University of Minnesota
Software Engineering Center

You are here

Sanjai Rayadurgam

Photo of Sanjai Rayadurgam
Staff Member
Phone Number: 
Office Location: 
6-202 Keller Hall

Sanjai Rayadurgam is a Research Project Specialist at the University of Minnesota Software Engineering Center. His research interests are in software testing, formal analysis and requirements modeling, with particular focus on safety-critical systems development, where he has significant industrial experience. He earned a B.Sc. in Mathematics from the University of Madras at Chennai, and in Computer Science & Engineering, an M.E. from the Indian Institute of Science at Bangalore and a Ph.D. from the University of Minnesota at Twin Cities. He is a member of IEEE and ACM.

Recent Publications

Domain Modeling for Development Process Simulation

Simulating agile processes prior to adoption can reduce the risk of enacting an ill-fitting process. Agent-based simulation is well-suited to capture the individual decision-making valued in agile. Yet, agile's lightweight nature creates simulation difficulties as agents must fill-in gaps within the specified process. Deliberative agents can do this given a suitable planning domain model. However, no such model, nor guidance for creating one, currently exists.

Representation of Confidence in Assurance Cases using the Beta Distribution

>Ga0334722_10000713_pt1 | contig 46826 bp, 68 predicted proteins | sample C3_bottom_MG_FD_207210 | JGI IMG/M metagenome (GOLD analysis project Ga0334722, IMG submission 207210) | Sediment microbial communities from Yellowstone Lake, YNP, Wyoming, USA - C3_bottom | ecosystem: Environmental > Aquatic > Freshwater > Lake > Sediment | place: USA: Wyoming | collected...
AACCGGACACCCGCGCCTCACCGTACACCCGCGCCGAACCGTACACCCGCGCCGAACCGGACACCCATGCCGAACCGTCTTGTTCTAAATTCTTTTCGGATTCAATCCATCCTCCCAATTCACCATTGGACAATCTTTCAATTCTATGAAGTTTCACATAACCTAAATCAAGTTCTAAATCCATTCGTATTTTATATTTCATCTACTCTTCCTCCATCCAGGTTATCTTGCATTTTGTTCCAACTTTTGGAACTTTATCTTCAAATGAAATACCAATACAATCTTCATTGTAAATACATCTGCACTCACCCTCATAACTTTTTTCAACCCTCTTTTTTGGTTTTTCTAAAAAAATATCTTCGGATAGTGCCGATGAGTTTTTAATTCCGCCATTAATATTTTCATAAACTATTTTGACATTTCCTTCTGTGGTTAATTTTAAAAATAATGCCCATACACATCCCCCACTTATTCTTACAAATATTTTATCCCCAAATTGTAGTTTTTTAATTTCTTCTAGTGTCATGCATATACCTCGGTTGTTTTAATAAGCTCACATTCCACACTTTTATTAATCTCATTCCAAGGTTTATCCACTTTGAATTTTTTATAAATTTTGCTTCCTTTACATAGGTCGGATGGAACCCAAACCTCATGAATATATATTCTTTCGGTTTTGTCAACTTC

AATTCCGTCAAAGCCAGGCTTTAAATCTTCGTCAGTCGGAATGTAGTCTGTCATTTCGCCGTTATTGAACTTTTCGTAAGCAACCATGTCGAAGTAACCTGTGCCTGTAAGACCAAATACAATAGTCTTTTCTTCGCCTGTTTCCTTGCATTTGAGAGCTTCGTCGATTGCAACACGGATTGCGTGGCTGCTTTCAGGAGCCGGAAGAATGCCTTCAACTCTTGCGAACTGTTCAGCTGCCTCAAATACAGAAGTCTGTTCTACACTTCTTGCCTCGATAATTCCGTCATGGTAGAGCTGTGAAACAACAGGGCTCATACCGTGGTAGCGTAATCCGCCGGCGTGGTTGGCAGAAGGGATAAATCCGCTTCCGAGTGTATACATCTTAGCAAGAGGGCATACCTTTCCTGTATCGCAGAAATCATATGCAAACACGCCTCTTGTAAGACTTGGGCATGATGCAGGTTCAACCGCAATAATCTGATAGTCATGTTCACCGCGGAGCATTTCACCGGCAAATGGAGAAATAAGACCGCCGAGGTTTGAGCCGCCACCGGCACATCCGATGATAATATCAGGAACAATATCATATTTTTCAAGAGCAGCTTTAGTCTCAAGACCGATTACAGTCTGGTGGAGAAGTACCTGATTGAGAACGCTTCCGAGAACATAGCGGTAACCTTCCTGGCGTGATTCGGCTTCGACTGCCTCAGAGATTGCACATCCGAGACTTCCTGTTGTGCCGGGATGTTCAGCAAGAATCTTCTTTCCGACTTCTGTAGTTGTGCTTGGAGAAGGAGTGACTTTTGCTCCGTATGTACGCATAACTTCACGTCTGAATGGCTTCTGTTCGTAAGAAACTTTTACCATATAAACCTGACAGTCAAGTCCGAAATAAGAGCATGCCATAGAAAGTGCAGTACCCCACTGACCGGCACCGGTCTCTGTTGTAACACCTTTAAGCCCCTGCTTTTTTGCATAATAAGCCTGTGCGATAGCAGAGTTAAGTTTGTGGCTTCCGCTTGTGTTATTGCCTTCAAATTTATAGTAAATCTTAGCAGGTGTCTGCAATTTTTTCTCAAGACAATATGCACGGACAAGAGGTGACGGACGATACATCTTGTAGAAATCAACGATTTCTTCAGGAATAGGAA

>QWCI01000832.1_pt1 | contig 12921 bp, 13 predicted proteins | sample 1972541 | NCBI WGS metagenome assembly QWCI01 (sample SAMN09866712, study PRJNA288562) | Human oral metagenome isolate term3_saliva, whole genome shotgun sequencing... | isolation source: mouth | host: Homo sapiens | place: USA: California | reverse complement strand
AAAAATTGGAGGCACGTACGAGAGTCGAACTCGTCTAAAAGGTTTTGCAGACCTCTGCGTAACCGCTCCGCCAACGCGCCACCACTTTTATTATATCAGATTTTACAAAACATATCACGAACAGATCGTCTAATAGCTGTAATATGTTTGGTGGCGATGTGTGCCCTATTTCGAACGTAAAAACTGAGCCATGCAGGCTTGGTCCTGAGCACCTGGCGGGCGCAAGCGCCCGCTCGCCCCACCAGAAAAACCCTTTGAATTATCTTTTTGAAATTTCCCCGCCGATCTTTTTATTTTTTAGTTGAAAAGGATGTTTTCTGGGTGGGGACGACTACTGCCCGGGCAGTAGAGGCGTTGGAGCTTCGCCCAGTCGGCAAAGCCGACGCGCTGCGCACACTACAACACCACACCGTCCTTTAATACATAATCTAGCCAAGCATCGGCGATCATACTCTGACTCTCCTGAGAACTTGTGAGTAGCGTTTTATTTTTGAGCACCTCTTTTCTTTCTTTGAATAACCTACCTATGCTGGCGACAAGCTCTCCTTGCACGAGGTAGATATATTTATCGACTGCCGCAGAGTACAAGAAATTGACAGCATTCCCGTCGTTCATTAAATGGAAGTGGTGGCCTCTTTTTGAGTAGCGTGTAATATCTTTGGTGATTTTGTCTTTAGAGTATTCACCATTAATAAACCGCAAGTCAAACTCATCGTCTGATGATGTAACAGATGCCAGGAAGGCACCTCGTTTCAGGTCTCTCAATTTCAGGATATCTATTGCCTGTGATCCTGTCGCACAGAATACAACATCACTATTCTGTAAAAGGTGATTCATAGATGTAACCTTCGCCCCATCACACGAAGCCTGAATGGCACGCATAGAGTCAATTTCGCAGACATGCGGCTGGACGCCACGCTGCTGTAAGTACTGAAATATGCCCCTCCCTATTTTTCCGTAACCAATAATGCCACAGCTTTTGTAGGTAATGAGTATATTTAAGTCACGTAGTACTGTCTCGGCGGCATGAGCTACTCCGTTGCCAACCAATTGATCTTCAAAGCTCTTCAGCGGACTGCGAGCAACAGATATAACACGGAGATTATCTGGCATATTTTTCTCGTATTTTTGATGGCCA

Assurance cases are used to document an argument that a system---such as a critical software system---satisfies some desirable property (e.g., safety, security, or reliability). Demonstrating high confidence that the claims made based on an assurance case can be trusted is crucial to the success of the case. Researchers have proposed quantification of confidence as a Baconian probability ratio of eliminated concerns about the assurance case to the total number of identified concerns.

Executing Model-based Tests on Platform-specific Implementations

Model-based testing of embedded real-time systems is challenging because platform-specific details are often abstracted away to make the models amenable to various analyses. Testing an implementation to expose non-conformance to such a model requires reconciling differences arising from these abstractions. Due to stateful behavior, naive comparisons of model and system behaviors often fail causing numerous false positives.